So by testing their social service inside a single context (Google employees only), the developers failed to notice that in real life, people participate in multiple contexts (family, work, friends, etc) that they work actively to keep separate. The reasons for wanting to keep these groups separate can range from wanting to keep an illicit affair secret from your spouse to political activists in oppressive regimes wanting to keep certain connections secret from the government [2]. Another important reason to keep our communities separate, is that we often play different roles – and communicate differently – in different contexts, as illustrated beautifully in the following clip from TV’s Seinfeld:

So, ironically, the key problem for Buzz, Google’s social network service was that the engineers at the Googleplex had failed to understand an essential property of real-world social networks. Figure 1 illustrates the problem:

google_vs_real.jpg

Figure 1A shows a cartoon version of Google’s internal testing situation. It’s clear that in this situation, since an individual (the gray node) only belongs to a single social context, sharing contact information with his neighbors reveals no new information to his social network. However, an ego-centered network in the wild looks more like the situation depicted in Figure 1B. Here, the gray node is a member of several communities (nodes with different colors) with very little communication between communities. Now, because people typically manage all of their ‘worlds’ from their email inbox, what Google did when they created Buzz’ automatic friends-lists, was to implicitly link people’s worlds, revealing the precisely the information that people work to supress. Sometimes with serious implications.

It is interesting to consider what the structure displayed in Figure 1B implies for the full graph. For an individual, the world breaks neatly into a small set of social contexts, but when every single node is in this situation, then the resulting total structure becomes very different from many of the model networks that are currently in use. In my own corner of the complex networks world, this has serious implications for rapidly growing field of community detection [3]. Currently, most algorithms are designed to search for densely connected sets of nodes that are weakly connected to the rest of the network, and while some methods do include the possibility of community overlap, most break down if the overlap constitutes more than a small fraction of the number of nodes. If Figure 1B is correct and overlap is present for all nodes, then the idea of communities as weakly connected to the remainder of the network is false — since communities will have many more links to the outside world than to the inside.

I hope to see more research investigating this problem!

Oh – and George Costanza gets to have the last word…

Update April 3rd, 2010

I’ve just become aware of a few excellent blog posts that discuss problems related to buzz, drawing on ideas very similar to what I present above. Fred Stutzman writes eloquently about buzz and colliding worlds inspired by Erving Goffman here. That post sparked additional ‘world-colliding’ thoughts from David Truss (via this post from George Siemens).

References

High Throughput Humanities

Note: This post was originally posted on the Complexity and Social Networks Blog.

Along with Riley Crane (of Darpa Challenge and Colbert Report fame), physicist Gourab Ghoshal, and quantitatively minded art historian Max Schich, I’m putting together a workshop on High Throughput Humanities as a satellite meeting at this years European Conference on Complex Systems in Lisbon this September. The general idea is to put together people who ask interesting questions of massive data sets. More specifically – as the title implies – we want to figure out how to use computers to do research in the humanities in a way extends beyond what can currently be accomplished by human beings.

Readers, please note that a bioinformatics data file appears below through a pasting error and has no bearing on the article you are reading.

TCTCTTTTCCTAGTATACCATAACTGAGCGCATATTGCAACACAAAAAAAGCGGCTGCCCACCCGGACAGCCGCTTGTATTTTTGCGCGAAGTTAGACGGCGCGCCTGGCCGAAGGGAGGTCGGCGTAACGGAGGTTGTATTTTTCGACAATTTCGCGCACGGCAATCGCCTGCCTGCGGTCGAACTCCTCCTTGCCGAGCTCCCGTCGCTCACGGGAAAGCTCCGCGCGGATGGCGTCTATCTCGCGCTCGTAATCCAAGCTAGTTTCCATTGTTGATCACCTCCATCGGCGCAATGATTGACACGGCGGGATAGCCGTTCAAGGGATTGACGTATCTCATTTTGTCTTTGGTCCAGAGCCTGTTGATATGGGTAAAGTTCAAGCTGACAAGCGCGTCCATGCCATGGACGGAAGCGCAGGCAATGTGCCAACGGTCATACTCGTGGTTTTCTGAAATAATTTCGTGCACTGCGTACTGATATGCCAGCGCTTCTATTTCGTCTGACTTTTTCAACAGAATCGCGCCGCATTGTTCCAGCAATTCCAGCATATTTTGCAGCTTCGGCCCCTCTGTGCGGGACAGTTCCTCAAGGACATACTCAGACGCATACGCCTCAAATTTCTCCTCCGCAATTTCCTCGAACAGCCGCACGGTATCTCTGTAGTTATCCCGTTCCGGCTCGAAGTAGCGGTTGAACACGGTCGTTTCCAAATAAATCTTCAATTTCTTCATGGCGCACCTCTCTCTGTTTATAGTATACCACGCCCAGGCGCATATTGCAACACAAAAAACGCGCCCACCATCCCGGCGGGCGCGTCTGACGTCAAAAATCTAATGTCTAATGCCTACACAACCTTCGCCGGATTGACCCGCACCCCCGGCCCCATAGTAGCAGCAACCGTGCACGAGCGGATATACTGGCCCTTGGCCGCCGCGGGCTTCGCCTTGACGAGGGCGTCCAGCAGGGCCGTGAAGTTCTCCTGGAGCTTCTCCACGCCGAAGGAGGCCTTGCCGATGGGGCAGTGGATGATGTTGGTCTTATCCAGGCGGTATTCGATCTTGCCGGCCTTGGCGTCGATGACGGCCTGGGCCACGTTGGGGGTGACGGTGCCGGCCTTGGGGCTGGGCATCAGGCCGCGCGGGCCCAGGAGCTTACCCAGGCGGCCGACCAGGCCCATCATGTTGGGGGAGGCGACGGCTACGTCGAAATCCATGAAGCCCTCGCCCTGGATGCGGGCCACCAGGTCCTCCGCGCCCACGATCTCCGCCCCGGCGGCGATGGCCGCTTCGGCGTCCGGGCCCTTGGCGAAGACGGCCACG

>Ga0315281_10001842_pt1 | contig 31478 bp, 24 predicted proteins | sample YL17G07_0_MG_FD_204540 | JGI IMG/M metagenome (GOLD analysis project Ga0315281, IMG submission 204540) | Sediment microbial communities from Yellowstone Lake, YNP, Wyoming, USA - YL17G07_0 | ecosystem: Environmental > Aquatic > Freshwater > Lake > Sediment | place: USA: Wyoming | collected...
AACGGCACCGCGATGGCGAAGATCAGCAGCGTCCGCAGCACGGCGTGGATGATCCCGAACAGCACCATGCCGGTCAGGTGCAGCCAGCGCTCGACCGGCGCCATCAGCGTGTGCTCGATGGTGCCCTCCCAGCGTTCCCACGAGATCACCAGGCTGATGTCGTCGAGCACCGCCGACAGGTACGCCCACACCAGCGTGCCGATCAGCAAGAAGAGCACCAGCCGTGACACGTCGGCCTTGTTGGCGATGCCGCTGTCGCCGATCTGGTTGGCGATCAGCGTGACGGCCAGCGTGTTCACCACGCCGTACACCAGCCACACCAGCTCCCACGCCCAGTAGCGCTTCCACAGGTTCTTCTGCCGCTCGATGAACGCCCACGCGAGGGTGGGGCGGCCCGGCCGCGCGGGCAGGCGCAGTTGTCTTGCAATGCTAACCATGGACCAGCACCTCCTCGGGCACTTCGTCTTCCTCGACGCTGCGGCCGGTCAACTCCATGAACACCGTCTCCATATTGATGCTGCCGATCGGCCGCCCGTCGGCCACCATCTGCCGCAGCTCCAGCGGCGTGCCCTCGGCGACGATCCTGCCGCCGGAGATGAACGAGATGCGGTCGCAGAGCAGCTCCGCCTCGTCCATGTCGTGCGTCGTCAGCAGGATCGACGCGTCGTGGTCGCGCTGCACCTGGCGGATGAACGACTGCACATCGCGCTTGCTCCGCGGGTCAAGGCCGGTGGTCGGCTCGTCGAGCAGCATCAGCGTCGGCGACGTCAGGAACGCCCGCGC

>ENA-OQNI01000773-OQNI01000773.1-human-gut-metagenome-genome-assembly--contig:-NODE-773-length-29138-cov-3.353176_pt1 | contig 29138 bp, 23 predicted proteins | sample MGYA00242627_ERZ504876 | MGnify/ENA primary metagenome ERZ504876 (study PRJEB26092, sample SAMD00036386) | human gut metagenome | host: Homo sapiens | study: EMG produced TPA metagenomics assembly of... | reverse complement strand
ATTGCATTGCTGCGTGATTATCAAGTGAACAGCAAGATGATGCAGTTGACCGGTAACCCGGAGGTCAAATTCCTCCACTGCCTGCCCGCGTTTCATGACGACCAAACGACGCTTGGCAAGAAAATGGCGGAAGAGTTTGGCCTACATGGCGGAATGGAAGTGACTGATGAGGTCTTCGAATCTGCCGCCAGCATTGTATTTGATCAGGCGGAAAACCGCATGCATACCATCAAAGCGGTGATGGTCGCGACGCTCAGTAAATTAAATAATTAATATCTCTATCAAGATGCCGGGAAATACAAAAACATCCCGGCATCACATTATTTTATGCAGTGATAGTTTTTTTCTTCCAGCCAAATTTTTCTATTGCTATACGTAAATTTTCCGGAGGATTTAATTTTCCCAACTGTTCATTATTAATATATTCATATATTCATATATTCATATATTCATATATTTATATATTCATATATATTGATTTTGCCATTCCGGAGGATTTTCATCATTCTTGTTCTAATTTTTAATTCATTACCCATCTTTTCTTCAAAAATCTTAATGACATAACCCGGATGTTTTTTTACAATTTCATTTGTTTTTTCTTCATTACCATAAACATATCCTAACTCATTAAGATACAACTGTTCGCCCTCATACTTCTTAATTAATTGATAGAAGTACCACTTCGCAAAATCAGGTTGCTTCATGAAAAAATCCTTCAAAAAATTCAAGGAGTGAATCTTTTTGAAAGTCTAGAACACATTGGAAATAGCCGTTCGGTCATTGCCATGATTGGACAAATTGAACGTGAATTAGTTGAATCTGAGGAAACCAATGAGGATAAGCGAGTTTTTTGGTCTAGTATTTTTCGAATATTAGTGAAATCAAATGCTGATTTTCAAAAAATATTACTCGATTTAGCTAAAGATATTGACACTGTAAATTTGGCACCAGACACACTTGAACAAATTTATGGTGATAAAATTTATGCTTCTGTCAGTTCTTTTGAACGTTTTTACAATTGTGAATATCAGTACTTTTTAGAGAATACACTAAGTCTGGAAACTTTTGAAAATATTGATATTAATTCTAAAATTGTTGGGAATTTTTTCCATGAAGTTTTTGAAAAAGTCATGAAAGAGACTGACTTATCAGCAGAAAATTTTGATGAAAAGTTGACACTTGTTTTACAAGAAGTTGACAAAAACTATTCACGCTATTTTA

Entire libraries are in the process of being scanned and we would like to begin to investigate questions like: Are there patterns in history that are currently ‘invisible’ due to the fact that humans have limited bandwidth – that we can only read small fraction of all books in a lifetime?

We have an exciting program committee so it should be an interesting day!

Confirmed Programme Committee Members

  • Albert-László Barabási, CCNR Northeastern University, USA.
  • Guido Caldarelli, INFM-CNR Rome, Italy.
  • Gregory Crane, Tufts University, USA.
  • Lars Kai Hansen, Technical University of Denmark.
  • Bernardo Huberman, HP Laboratories, USA.
  • Martin Kemp, Trinity College, Oxford, UK.
  • Roger Malina, Leonardo/ISAST, France.
  • Franco Moretti, Stanford University, USA.
  • Didier Sornette, ETH Zurich, Switzerland.

Practical information can be found at the conference website. Oh, and did I mention that Lisbon is beautiful in September! Sign up an join us. The workshop abstract is reprinted below.

Abstract

The High Throughput Humanities satellite event at ECCS’10 establishes a forum for high throughput approaches in the humanities and social sciences, within the framework of complex systems science. The symposium aims to go beyond massive data aquisition and to present results beyond what can be manually achieved by a single person or a small group. Bringing together scientists, researchers, and practitioners from relevant fields, the event will stimulate and facilitate discussion, spark collaboration, as well as connect approaches, methods, and ideas.

The main goal of the event is to present novel results based on analyses of Big Data (see NATURE special issue 2009), focusing on emergent complex properties and dynamics, which allow for new insights, applications, and services.

With the advent of the 21st century, increasing amounts of data from the domain of qualitative humanities and social science research have become available for quantitative analysis. Private enterprises (Google Books and Earth, Youtube, Flickr, Twitter, Freebase, IMDb, among others) as well as public and non-profit institutions (Europeana, Wikipedia, DBPedia, Project Gutenberg, WordNet, Perseus, etc) are in the process of collecting, digitizing, and structuring vast amounts of information, and creating technologies, applications, and services (Linked Open Data, Open Calais, Amazon’s Mechanical Turk, ReCaptcha, ManyEyes, etc), which are transforming the way we do research.

Utilizing a complex systems approach to harness these data, the contributors of this event aim to make headway into the territory of traditional humanities and social sciences, understanding history, arts, literature, and society on a global-, meso- and granular level, using computational methods to go beyond the limitations of the traditional researcher.